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Post epidemic giardiasis and gastrointestinal symptoms among preschool children in Bergen, Norway. A cross-sectional study

Kristin M Mellingen1*, Anita Midtun1, Kurt Hanevik1, Geir E Eide23, Øystein Søbstad4 and Nina Langeland15

Author affiliations

1 Institute of Medicine, University of Bergen, Haukeland University Hospital, N-5021 Bergen, Norway

2 Centre for Clinical Research, Haukeland University Hospital, N-5021 Bergen, Norway

3 Research group of Lifestyle Epidemiology, Department of Public Health and Primary Health Care, University of Bergen, N-5020 Bergen, Norway

4 Department of Health and Social Welfare, City of Bergen, N-5020 Bergen, Norway

5 Department of Medicine, Haukeland University Hospital, N-5021 Bergen, Norway

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Citation and License

BMC Public Health 2010, 10:163  doi:10.1186/1471-2458-10-163

Published: 26 March 2010



A surprisingly low number of children became ill with giardiasis during the large waterborne outbreak of Giardia lamblia in Bergen, Norway during autumn 2004. The aim of the present study was to evaluate the prevalence of giardiasis among exposed children one year after an outbreak and compare faecal carriage of Giardia and abdominal symptoms among exposed versus unexposed children one year after the epidemic.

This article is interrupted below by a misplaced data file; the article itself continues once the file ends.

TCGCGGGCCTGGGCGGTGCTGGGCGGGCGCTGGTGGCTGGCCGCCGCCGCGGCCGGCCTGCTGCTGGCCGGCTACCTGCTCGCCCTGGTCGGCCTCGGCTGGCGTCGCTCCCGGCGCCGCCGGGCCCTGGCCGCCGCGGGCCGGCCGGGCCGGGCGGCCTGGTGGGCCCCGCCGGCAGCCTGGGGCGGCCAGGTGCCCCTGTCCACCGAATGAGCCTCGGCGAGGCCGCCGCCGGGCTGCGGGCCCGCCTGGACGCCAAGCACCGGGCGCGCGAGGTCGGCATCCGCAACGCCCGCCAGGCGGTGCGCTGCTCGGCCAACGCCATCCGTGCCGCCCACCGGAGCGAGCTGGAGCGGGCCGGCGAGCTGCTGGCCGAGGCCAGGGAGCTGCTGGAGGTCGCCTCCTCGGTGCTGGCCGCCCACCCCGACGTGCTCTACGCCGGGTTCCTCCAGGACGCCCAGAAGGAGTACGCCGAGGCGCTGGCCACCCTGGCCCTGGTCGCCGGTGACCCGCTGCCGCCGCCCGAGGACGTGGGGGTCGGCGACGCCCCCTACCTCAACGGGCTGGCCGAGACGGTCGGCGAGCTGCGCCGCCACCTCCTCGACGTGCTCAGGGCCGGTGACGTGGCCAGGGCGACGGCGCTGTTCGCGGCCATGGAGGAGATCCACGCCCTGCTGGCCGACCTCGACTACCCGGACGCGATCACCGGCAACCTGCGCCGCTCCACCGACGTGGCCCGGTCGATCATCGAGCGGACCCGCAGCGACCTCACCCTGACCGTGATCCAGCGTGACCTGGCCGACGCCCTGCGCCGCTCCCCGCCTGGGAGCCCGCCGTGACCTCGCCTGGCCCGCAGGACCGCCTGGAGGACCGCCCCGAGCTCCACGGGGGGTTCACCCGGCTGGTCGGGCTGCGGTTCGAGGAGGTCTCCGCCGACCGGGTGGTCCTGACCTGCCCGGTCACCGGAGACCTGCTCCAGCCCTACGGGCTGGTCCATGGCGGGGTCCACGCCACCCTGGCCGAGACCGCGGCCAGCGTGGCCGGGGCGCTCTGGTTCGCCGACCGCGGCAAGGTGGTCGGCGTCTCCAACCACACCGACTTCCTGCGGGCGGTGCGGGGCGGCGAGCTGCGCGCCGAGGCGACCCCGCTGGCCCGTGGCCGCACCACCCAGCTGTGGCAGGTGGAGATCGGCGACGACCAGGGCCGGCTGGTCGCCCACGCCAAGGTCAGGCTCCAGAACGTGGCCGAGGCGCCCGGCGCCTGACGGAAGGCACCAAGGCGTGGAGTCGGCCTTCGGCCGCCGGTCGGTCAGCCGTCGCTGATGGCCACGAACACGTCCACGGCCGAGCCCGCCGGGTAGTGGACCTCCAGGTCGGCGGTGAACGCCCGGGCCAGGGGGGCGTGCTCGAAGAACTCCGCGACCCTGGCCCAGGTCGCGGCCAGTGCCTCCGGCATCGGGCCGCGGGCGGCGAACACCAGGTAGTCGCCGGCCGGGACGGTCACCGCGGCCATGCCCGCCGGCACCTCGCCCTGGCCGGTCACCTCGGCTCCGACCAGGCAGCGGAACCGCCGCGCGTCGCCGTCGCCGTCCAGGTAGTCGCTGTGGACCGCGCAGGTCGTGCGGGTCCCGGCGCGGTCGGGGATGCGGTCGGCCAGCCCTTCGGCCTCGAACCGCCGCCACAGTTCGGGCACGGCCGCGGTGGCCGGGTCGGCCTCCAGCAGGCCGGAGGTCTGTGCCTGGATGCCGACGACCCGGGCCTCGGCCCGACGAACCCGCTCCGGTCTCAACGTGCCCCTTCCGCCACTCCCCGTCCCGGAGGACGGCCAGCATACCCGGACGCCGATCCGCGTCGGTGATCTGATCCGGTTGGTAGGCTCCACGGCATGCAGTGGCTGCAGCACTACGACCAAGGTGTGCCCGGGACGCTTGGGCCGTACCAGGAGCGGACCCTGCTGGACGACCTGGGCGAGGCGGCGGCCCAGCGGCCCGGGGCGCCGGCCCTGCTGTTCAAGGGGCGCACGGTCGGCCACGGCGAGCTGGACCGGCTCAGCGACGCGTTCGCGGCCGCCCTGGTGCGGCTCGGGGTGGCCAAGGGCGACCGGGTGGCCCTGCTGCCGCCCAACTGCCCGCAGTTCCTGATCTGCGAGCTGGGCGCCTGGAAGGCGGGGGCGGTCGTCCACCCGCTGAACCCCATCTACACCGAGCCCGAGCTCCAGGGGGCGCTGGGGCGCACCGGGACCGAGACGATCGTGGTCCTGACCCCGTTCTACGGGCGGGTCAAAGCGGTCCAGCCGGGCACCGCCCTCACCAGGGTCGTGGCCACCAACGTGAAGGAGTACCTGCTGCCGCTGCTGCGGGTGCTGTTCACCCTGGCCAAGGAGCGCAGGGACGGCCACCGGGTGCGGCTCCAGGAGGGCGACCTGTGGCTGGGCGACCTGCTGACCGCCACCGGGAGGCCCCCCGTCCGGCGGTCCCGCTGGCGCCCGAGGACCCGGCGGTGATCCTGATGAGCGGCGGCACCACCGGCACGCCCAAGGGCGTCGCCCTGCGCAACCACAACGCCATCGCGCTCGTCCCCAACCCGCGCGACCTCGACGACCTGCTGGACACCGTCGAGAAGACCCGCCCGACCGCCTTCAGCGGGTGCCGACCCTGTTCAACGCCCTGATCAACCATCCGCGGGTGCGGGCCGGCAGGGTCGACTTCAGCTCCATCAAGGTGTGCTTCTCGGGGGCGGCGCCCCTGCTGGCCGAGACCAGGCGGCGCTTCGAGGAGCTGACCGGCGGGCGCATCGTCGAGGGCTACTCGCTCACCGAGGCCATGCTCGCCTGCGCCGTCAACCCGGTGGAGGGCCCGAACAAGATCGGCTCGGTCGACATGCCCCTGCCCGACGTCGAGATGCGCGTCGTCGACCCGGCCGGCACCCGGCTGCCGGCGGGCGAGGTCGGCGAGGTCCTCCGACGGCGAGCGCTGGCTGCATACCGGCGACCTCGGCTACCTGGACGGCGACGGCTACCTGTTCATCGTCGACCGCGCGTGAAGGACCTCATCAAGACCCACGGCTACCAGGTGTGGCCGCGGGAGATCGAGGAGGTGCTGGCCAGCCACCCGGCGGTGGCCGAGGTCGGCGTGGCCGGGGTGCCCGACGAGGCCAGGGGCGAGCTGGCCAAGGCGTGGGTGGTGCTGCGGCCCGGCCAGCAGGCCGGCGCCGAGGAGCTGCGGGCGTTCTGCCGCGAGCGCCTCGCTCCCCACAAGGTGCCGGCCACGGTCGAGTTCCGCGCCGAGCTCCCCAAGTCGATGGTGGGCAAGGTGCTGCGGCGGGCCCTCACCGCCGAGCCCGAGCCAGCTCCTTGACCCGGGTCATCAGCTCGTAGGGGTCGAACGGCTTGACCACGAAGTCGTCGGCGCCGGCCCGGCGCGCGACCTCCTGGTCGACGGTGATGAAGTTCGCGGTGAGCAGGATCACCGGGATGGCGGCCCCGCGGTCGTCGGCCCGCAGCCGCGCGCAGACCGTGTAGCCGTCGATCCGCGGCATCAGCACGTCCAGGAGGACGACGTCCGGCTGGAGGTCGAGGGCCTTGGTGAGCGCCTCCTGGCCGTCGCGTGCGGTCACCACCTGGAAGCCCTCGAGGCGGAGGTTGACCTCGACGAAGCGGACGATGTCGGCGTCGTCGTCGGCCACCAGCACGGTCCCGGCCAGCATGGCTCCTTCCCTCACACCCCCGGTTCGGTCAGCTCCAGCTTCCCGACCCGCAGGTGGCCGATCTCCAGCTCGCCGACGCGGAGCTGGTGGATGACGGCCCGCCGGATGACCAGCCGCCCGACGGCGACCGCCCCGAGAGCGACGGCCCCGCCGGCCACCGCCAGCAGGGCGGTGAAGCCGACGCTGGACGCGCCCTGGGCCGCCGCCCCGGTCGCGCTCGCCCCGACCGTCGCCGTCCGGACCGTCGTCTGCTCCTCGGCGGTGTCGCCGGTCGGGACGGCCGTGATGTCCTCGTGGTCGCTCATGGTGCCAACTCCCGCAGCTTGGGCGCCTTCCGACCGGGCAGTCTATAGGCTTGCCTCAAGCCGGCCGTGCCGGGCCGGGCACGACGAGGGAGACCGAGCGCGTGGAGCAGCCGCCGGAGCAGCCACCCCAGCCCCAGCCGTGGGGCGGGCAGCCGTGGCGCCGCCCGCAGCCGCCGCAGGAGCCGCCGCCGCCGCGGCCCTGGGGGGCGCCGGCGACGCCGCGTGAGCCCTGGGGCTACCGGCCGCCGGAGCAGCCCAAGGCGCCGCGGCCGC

Children between 1 and 6 years old were recruited from the local health care centres in Bergen municipality in the period between June 2005 and January 2006. One faecal sample per child was collected and examined for presence of Giardia with a rapid immunoassay antigen test, and parents were asked to answer a questionnaire. A total of 513 children participated, 378 in the group exposed to contaminated water, and 135 in the in the group not exposed.


In the exposed group eleven children had been treated for giardiasis during the epidemic and none in the unexposed group. Giardia positive faecal tests were found in six children, all in the exposed group, but the difference between the groups did not reach statistical significance. All six Giardia positive children were asymptomatic. No differences were found between the groups regarding demographic data, nausea, vomiting, different odour from stools and eructation. However, the reported scores of abdominal symptoms (diarrhoea, bloating and stomach ache) during the last year were higher in the exposed group than in the unexposed group.


A low prevalence of asymptomatic Giardia infection (1.7%) was found among exposed children around one year after the epidemic (1.2% overall prevalence in the study). In the present setting, pre-school children were therefore unlikely to be an important reservoir for continued transmission in the general population.